At this point, many companies recognize that developing a branded mobile app can be an asset. Unfortunately, fewer of them understand how to best leverage this new channel in order to benefit their brand.
“We were inundated with requests that were like, ‘We need an app because somebody within an organization says we need an iPhone app or we need an Android app,'” says Anthony Franco, the president and co-founder of app development agency EffectiveUI. “The conversations are sometimes a little awkward because we asked the very simple question, ‘Why?’ And there was this struggle, and there’s still a little bit of struggle with articulating the reason behind the mobile app.”
In order to better articulate the factors that should drive mobile app development, EffectiveUI recently commissioned a Harris Interactive survey of 781 online adults who downloaded mobile apps. As the company suspected, the study found that 38 percent of mobile app users weren’t satisfied with the apps available from their favorite brands.
Franco recently chatted with us about how brands can avoid contributing to this group of unsatisfied mobile app users.
1. A Mobile App Is Not a Marketing Campaign
If your goal is merely to make your brand visible, advertising networks are a better outlet for your marketing campaign than a mobile app. Only 18 percent of respondents in the study said that they even considered whether an app was from a brand name company when deciding to download it. Even your most loyal customers won’t download an app unless it does something useful for them.
When a major credit card company recently tried to build a social network around its brand on a mobile app, for instance, it crossed the line between what is appropriate for a mobile app and what is appropriate for a marketing campaign, said Franco.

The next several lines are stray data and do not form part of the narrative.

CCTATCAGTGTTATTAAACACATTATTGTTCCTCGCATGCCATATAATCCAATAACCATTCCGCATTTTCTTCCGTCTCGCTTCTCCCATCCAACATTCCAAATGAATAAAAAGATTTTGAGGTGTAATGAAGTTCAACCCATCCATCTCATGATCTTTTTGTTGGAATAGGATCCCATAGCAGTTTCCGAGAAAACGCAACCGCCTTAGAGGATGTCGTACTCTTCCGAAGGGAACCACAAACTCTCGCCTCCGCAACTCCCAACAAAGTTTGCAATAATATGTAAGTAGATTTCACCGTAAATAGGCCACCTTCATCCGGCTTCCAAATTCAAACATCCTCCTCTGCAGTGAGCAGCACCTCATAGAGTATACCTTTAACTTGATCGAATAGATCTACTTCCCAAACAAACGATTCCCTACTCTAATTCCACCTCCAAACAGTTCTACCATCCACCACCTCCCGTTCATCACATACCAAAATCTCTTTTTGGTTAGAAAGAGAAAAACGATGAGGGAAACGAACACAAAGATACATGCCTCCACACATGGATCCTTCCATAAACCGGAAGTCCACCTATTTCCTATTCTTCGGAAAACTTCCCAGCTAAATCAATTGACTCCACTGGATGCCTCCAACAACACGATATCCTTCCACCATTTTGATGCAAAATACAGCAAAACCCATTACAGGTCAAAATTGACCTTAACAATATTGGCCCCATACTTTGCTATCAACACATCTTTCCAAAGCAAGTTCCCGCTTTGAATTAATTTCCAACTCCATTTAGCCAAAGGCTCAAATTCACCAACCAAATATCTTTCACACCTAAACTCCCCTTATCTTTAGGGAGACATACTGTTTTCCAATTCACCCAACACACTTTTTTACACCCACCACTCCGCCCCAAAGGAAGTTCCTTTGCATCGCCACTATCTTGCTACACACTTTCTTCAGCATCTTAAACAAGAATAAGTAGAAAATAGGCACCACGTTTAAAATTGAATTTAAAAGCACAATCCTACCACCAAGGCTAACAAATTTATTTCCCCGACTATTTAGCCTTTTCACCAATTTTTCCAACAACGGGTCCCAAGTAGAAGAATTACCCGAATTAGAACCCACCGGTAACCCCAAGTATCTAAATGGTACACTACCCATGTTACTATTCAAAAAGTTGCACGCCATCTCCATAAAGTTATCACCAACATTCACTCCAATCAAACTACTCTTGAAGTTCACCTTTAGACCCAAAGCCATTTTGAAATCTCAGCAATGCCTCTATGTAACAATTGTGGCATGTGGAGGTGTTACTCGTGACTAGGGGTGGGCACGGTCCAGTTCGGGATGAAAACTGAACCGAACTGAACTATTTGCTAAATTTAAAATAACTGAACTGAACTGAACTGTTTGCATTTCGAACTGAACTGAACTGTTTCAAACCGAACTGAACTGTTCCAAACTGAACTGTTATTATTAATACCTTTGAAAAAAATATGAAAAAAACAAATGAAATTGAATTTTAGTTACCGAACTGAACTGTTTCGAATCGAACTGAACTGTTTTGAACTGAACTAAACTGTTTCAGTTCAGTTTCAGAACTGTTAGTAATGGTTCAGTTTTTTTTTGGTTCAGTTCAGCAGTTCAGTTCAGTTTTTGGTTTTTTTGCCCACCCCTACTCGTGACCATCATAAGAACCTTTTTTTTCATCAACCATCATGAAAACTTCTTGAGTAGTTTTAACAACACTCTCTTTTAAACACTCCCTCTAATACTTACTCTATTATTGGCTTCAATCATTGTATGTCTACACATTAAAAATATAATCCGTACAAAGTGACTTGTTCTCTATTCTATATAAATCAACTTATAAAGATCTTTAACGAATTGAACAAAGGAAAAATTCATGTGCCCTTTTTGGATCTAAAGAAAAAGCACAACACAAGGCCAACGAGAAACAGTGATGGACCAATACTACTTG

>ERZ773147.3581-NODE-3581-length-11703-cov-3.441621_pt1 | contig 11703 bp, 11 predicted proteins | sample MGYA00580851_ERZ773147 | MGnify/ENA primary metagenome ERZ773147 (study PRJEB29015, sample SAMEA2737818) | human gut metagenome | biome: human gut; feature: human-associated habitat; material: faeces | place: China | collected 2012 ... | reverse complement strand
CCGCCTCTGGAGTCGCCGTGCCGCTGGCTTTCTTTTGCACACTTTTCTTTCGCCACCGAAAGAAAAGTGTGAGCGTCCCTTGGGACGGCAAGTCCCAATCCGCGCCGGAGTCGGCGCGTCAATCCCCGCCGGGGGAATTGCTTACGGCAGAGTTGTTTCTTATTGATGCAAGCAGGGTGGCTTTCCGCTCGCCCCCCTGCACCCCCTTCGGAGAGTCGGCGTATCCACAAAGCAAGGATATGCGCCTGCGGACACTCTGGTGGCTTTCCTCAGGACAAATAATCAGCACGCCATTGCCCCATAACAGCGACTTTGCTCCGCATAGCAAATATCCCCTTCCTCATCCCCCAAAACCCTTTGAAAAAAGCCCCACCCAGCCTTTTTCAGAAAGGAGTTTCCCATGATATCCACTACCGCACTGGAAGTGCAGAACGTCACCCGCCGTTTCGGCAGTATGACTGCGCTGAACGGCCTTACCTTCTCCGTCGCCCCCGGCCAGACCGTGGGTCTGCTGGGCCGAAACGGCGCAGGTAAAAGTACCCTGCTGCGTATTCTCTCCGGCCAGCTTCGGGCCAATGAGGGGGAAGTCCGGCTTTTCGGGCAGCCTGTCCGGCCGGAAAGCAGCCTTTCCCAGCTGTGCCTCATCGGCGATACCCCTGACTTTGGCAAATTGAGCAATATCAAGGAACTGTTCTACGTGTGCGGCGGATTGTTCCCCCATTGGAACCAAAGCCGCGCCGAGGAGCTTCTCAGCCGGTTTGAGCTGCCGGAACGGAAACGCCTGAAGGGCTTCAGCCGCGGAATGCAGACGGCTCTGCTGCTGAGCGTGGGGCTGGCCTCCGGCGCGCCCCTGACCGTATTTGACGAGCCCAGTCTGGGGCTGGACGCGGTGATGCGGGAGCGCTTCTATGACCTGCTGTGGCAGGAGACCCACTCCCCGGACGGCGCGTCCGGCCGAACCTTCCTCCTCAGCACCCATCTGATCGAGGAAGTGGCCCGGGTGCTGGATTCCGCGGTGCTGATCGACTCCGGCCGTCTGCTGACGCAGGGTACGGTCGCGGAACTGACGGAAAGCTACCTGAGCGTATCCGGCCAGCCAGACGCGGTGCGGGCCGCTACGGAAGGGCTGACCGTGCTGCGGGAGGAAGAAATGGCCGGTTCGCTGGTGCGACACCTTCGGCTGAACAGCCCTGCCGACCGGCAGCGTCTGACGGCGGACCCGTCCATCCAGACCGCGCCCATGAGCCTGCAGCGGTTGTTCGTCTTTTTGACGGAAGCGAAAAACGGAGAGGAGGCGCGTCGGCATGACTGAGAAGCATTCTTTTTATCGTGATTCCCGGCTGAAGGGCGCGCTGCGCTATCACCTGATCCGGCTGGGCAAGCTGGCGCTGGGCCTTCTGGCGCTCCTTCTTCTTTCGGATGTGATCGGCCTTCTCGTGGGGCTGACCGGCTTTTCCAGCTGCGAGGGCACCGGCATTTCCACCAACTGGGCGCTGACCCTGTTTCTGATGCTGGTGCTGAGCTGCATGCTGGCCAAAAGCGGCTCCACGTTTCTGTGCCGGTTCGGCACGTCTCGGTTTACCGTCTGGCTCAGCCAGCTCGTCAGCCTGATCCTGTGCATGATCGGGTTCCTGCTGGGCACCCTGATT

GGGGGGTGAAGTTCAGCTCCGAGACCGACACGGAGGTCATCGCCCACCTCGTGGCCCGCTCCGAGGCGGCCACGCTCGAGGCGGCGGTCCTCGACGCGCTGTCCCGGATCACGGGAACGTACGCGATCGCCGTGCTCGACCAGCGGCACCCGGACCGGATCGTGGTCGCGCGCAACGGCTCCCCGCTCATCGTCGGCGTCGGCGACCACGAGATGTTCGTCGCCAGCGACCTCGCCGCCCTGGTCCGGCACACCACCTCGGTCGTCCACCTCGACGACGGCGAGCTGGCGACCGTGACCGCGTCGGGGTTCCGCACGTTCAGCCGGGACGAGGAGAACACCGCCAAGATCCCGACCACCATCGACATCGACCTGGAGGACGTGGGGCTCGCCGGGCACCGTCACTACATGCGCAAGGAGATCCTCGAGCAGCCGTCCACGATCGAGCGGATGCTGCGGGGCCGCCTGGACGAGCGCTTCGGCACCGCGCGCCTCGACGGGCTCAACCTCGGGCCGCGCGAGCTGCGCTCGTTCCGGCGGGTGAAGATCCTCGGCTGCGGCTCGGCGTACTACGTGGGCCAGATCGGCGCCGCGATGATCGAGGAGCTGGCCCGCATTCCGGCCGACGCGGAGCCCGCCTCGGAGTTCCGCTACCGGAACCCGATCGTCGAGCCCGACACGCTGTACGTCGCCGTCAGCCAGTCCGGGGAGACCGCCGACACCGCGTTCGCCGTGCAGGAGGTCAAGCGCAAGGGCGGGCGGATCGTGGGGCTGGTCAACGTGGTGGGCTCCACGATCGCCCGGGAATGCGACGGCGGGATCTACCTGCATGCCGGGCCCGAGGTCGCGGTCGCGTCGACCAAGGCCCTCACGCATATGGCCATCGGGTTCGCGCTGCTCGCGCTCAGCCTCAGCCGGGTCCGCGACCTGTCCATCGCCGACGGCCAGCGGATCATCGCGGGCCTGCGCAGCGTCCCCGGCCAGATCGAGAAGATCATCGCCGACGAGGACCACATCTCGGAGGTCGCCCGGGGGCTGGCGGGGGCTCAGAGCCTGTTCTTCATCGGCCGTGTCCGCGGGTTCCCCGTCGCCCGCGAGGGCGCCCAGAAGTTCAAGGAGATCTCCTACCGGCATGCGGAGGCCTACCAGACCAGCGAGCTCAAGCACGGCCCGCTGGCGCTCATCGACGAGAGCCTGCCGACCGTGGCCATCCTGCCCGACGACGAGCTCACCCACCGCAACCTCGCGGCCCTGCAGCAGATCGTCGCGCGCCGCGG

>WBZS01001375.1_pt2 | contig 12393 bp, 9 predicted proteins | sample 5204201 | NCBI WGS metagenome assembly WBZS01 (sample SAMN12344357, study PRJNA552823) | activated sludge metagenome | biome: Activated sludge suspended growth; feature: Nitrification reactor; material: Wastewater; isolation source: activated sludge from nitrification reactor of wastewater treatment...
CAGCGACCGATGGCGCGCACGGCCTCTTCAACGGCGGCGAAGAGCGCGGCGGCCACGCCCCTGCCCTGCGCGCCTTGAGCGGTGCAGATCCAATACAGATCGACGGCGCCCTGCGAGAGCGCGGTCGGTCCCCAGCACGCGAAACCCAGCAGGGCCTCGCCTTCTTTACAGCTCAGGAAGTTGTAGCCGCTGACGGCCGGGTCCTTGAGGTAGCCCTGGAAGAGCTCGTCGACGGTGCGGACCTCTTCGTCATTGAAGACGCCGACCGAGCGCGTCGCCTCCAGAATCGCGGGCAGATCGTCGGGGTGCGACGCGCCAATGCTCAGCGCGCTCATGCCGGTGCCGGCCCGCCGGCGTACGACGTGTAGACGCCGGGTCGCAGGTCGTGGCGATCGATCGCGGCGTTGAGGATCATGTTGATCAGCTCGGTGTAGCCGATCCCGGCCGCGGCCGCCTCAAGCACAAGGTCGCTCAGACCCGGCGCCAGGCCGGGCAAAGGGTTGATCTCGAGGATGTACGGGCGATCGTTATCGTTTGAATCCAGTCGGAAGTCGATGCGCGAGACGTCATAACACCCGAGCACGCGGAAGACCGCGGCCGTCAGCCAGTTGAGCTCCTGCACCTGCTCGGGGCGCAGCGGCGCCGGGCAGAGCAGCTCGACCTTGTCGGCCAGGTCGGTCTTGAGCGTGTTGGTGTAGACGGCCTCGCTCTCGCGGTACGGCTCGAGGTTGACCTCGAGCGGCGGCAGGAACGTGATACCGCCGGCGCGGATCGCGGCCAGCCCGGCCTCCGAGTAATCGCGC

“[The mobile app] had nothing to do with their business really, other than to attract eyeballs,” he says. “And if you look at the reviews on that app, it’s: ‘This is an obvious attempt at trying to market to me. It’s a well-designed app, it’s pretty, but all it is is about deals in my area trying to sell me something.’ Try to stick really closely to what your business does, and provide value.”
2. A Branded App Is Not a Mobile Website
Some companies that Franco has worked with have initially wanted to put all of their website features into their mobile apps. But that’s not what apps are intended for, Franco says. Seventy-three percent of mobile app users in the study agreed that they expect a company’s mobile app to be easier to use than its website.
Taking the top 10 features of a company’s website and moving them directly over to its mobile app, for example, just doesn’t work. The problem is that those 10 features may be useful on the web, but that usefulness may not translate when put on a mobile device.
“[Customers] don’t want the entire website on a mobile application. They want utility and a very defined set of features that are specifically designed for mobile use cases. Make it easier to use — make it less complex than your website.”
3. A Branded App Should Provide Utility
Seventy-five percent of survey respondents said that a mobile app should do exactly what they want or need it to do. “In other words, provide me utility,” Franco says. “Don’t market to me. Provide me something to get something done.”